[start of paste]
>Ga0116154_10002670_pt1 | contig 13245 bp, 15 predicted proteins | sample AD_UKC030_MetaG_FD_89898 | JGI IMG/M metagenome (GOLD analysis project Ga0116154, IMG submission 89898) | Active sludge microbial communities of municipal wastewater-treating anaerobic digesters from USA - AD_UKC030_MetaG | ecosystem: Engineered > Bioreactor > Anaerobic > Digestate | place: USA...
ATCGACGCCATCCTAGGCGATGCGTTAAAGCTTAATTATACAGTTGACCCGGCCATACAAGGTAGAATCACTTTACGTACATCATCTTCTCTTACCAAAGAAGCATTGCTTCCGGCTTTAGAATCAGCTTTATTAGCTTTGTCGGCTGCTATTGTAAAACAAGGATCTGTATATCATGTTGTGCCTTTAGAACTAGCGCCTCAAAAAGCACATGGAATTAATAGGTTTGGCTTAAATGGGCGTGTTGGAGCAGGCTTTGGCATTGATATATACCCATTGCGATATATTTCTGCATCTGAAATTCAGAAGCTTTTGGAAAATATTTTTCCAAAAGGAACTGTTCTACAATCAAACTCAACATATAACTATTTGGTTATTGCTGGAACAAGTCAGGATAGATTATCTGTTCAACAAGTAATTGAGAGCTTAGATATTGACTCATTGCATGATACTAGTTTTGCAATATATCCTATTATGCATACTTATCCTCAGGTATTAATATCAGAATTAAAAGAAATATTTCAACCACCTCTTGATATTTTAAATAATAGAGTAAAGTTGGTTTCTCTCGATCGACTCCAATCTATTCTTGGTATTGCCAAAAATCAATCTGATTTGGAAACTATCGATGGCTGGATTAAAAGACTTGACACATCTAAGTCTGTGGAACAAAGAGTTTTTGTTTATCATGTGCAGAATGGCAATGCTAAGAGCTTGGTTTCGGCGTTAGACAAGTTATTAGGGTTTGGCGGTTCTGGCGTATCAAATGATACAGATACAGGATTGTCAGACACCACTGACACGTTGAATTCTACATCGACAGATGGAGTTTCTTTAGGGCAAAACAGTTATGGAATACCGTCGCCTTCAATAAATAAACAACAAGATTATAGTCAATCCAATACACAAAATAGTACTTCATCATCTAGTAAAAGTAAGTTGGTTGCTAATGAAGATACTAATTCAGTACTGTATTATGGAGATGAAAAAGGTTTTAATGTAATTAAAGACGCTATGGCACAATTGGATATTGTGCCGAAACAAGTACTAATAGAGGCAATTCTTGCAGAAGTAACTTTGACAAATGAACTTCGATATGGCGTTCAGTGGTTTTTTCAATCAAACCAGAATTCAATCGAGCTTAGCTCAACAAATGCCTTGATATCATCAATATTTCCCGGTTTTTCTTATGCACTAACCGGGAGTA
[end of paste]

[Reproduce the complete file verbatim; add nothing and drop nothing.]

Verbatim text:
>Ga0116154_10002670_pt1 | contig 13245 bp, 15 predicted proteins | sample AD_UKC030_MetaG_FD_89898 | JGI IMG/M metagenome (GOLD analysis project Ga0116154, IMG submission 89898) | Active sludge microbial communities of municipal wastewater-treating anaerobic digesters from USA - AD_UKC030_MetaG | ecosystem: Engineered > Bioreactor > Anaerobic > Digestate | place: USA...
ATCGACGCCATCCTAGGCGATGCGTTAAAGCTTAATTATACAGTTGACCCGGCCATACAAGGTAGAATCACTTTACGTACATCATCTTCTCTTACCAAAGAAGCATTGCTTCCGGCTTTAGAATCAGCTTTATTAGCTTTGTCGGCTGCTATTGTAAAACAAGGATCTGTATATCATGTTGTGCCTTTAGAACTAGCGCCTCAAAAAGCACATGGAATTAATAGGTTTGGCTTAAATGGGCGTGTTGGAGCAGGCTTTGGCATTGATATATACCCATTGCGATATATTTCTGCATCTGAAATTCAGAAGCTTTTGGAAAATATTTTTCCAAAAGGAACTGTTCTACAATCAAACTCAACATATAACTATTTGGTTATTGCTGGAACAAGTCAGGATAGATTATCTGTTCAACAAGTAATTGAGAGCTTAGATATTGACTCATTGCATGATACTAGTTTTGCAATATATCCTATTATGCATACTTATCCTCAGGTATTAATATCAGAATTAAAAGAAATATTTCAACCACCTCTTGATATTTTAAATAATAGAGTAAAGTTGGTTTCTCTCGATCGACTCCAATCTATTCTTGGTATTGCCAAAAATCAATCTGATTTGGAAACTATCGATGGCTGGATTAAAAGACTTGACACATCTAAGTCTGTGGAACAAAGAGTTTTTGTTTATCATGTGCAGAATGGCAATGCTAAGAGCTTGGTTTCGGCGTTAGACAAGTTATTAGGGTTTGGCGGTTCTGGCGTATCAAATGATACAGATACAGGATTGTCAGACACCACTGACACGTTGAATTCTACATCGACAGATGGAGTTTCTTTAGGGCAAAACAGTTATGGAATACCGTCGCCTTCAATAAATAAACAACAAGATTATAGTCAATCCAATACACAAAATAGTACTTCATCATCTAGTAAAAGTAAGTTGGTTGCTAATGAAGATACTAATTCAGTACTGTATTATGGAGATGAAAAAGGTTTTAATGTAATTAAAGACGCTATGGCACAATTGGATATTGTGCCGAAACAAGTACTAATAGAGGCAATTCTTGCAGAAGTAACTTTGACAAATGAACTTCGATATGGCGTTCAGTGGTTTTTTCAATCAAACCAGAATTCAATCGAGCTTAGCTCAACAAATGCCTTGATATCATCAATATTTCCCGGTTTTTCTTATGCACTAACCGGGAGTA